Airways New Zealand stated (06-Feb-09) a new system of aircraft surveillance, Wide Area Multilateration (MLAT) surveillance equipment, will be implemented by Jul-09, providing another “layer of safety” in Queenstown. Airways New Zealand has been working with Air New Zealand and Qantas in exploring surveillance options for Queenstown airport for over three years, the key driver being increased safety.
A new system of aircraft surveillance being installed in Queenstown will provide another “layer of safety”, according to Airways senior engineer, Roger Kippenberger. Most of the resource consents to install Wide Area Multilateration (MLAT) surveillance equipment in the hills around Queenstown have been granted. Following an extensive test period, the system will be put to work just in time for the marginal winter weather in July.
“The complex terrain surrounding the airport has meant that in the past, in- and outbound flights were extremely limited during inclement weather conditions. The mountains also preclude the use of traditional radar, so it has long been a strategic issue to get surveillance into Queenstown airport particularly with the increasing number of jet flights taking place. The accuracy and reliability of MLAT will allow the Airways staff in the control tower to accurately know where all the aircraft are operating in the Queenstown basin area resulting in improved safety and flight regularity for the Queenstown community” said Mr Kippenberger.
Working with Air New Zealand and Qantas, Airways has been exploring surveillance options for Queenstown airport for over three years; the key driver being increased safety. The altitudes jet aircraft have to fly because of terrain constraints in the Queenstown basin area restrict the pilot’s ability to observe other aircraft in their area, which in turn impacts on Air Traffic Controllers’ situational awareness and visibility. MLAT’s provision of surveillance of all aircraft operating within controlled airspace will significantly reduce this risk.
“Queenstown has gone from being a relatively low-level area of aircraft activity with typically smaller aircraft, to an area servicing high-frequency jet flight operations. Queenstown is an evolving, growing market that has increased the complexity of air traffic control. As an advanced and proven technology, MLAT will enable air traffic controllers to provide pilots with more accurate and timely traffic information. They’ll be able to confirm pilots are where they say they are and the system can also be used to help pilots uncertain of their position. This is a service that until MLAT, we haven’t been able to offer in Queenstown” said Mr Kippenberger.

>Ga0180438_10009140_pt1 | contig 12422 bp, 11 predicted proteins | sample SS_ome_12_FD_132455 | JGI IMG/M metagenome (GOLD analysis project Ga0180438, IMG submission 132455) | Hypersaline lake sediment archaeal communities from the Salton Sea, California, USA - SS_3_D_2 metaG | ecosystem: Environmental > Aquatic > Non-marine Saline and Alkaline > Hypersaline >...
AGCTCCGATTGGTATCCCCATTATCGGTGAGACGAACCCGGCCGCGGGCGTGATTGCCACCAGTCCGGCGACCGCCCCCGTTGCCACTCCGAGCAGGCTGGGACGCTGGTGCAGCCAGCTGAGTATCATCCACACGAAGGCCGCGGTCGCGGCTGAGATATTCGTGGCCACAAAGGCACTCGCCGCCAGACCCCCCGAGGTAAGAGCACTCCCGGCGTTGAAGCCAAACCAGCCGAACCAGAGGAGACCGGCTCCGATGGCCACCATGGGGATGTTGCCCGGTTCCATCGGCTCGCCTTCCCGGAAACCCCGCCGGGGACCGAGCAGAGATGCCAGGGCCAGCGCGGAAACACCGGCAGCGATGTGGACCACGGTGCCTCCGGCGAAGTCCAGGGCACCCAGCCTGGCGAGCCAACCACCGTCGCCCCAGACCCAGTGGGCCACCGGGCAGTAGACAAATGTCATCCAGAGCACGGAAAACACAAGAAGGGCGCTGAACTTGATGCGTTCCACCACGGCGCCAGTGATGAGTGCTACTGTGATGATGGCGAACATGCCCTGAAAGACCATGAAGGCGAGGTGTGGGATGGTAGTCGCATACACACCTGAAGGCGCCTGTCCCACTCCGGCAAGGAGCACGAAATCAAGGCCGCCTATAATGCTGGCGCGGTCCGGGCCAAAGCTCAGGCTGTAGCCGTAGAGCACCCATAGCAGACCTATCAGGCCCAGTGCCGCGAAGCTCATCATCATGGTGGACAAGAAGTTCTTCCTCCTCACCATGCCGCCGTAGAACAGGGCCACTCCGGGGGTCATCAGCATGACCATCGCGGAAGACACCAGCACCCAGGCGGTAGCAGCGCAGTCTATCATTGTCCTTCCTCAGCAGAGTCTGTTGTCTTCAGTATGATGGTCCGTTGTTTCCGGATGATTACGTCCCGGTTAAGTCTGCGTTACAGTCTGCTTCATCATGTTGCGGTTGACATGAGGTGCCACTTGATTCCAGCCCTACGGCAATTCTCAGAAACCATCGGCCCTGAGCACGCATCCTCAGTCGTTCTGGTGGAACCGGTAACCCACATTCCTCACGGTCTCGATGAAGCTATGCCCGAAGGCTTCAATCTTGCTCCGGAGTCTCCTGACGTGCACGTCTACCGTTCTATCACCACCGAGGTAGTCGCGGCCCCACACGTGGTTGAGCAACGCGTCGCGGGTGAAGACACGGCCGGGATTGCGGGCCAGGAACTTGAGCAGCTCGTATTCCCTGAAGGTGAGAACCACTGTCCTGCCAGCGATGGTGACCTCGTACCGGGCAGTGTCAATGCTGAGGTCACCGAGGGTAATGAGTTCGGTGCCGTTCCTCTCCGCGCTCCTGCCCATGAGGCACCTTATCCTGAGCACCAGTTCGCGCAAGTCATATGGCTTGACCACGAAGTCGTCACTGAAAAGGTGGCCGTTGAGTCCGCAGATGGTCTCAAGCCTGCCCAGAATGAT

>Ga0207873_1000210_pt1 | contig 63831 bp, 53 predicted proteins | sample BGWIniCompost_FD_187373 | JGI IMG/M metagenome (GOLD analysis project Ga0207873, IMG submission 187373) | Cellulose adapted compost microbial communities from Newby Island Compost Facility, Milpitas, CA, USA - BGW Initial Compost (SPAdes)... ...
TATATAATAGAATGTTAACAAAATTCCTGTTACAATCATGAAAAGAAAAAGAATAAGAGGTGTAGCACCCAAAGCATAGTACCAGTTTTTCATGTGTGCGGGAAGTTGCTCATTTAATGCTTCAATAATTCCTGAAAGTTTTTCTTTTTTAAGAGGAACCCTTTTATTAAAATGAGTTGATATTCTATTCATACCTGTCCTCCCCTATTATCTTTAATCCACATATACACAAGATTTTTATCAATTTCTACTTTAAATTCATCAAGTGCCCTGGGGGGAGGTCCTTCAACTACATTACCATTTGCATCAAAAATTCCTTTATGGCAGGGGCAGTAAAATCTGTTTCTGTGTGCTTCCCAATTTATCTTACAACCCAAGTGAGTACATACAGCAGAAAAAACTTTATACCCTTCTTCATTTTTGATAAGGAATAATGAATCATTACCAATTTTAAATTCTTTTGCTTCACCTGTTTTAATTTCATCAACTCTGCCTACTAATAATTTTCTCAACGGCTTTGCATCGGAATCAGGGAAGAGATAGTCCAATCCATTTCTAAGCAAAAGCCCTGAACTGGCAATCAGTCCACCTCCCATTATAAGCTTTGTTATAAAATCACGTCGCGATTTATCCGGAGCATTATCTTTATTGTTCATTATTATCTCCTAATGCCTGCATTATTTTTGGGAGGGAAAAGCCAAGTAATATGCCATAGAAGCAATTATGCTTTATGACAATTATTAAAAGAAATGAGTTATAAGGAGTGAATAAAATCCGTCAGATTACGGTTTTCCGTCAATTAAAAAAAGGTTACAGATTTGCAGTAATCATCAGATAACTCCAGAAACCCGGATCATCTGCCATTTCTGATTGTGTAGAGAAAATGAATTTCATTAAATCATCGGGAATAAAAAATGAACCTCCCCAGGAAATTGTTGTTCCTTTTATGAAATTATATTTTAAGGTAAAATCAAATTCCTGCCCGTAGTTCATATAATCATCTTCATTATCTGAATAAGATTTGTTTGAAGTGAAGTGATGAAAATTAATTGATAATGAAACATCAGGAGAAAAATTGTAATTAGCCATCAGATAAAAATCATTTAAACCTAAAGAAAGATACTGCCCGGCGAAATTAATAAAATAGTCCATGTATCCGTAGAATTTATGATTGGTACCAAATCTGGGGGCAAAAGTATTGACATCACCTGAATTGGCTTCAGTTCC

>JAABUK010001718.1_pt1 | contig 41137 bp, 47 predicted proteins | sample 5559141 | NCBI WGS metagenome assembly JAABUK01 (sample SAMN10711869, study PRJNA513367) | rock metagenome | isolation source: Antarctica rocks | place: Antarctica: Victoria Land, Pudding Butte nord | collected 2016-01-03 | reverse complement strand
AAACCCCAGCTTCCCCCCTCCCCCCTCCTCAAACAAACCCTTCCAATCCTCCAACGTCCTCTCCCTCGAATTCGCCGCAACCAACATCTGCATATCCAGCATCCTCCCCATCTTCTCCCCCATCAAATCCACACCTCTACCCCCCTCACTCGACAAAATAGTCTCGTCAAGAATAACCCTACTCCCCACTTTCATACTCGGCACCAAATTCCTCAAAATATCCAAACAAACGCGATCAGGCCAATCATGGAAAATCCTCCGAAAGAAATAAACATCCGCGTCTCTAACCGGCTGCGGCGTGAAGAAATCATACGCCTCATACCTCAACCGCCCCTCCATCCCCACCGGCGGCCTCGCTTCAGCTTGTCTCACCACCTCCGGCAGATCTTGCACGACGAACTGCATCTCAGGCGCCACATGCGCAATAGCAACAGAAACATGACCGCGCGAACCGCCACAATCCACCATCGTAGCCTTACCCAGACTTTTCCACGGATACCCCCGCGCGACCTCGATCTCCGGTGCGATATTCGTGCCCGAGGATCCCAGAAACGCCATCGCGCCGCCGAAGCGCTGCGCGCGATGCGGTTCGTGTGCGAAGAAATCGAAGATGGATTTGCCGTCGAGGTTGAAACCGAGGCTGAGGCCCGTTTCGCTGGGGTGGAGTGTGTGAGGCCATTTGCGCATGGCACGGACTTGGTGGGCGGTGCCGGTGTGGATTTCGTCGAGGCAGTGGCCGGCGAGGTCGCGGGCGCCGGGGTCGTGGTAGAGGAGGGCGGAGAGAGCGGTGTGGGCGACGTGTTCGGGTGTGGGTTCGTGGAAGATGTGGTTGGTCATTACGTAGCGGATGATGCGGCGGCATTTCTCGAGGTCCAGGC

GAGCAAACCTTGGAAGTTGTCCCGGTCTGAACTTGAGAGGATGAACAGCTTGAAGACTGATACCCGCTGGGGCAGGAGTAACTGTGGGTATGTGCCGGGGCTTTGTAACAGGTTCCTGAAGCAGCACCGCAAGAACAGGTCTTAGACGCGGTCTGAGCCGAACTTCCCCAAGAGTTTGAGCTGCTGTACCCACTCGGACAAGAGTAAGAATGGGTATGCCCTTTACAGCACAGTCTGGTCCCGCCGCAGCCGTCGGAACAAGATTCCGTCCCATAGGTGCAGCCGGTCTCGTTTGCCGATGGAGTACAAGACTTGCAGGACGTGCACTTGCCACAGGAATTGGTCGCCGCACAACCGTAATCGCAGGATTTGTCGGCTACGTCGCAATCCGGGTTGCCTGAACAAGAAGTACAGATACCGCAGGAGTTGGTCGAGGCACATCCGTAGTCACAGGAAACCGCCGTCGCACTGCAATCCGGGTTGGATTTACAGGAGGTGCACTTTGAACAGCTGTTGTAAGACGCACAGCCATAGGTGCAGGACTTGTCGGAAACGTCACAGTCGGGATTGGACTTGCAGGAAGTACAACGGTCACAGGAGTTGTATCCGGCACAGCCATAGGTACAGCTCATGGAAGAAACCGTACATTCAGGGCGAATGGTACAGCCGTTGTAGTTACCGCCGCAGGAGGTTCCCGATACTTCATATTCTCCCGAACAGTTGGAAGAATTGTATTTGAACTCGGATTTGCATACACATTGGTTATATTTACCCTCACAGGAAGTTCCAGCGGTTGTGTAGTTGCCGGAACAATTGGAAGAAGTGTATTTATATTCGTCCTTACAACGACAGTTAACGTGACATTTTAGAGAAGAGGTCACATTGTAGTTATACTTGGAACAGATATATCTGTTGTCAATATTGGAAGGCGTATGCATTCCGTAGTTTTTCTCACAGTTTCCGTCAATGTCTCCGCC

MLAT is a relatively new technology to civil aviation, though it has been used in the military for more than 50 years. Its use in Queenstown is considered ‘cutting edge’ and Airways adoption of this proven technology is regarded as being amongst the best deployment of the technology in the world currently.
MLAT works in mountainous regions because of the multiple ground stations used to give ‘visibility’ into valleys and behind mountains. In Queenstown, MLAT will consist of 14 sensor sites. These sensors can be deployed with minimal environmental impact; they are solar-powered and capable of withstanding extreme weather conditions.
“The result is a very cost effective, environmentally-friendly surveillance technology that improves safety without imposing further avionics cost burdens onto aircraft operators, and subsequently, communities.”
MLAT triggers an aircraft’s mode AC transponder, which all aircraft are required to have fitted within defined airspaces, through a ground network of receivers and transceivers that measure the time difference of arrival from the transponder signal.
Existing NZ radar systems produce updates on aircraft movements every five seconds, whereas MLat gives information on a plane’s position and trajectory every second, thus ensuring higher levels of positional accuracy and greater update rates than traditional radar.
Each of the 14 sensor sites will comprise a 70cm sensor antenna, linking equipment and either a cabinet or a small portocom to house equipment and power supply, two of the sensor sites are solar powered, and include a solar array.
Airways will install MLAT in Queenstown in during the 2009 summer, following which there will be an extensive testing period before the system becomes fully operational.
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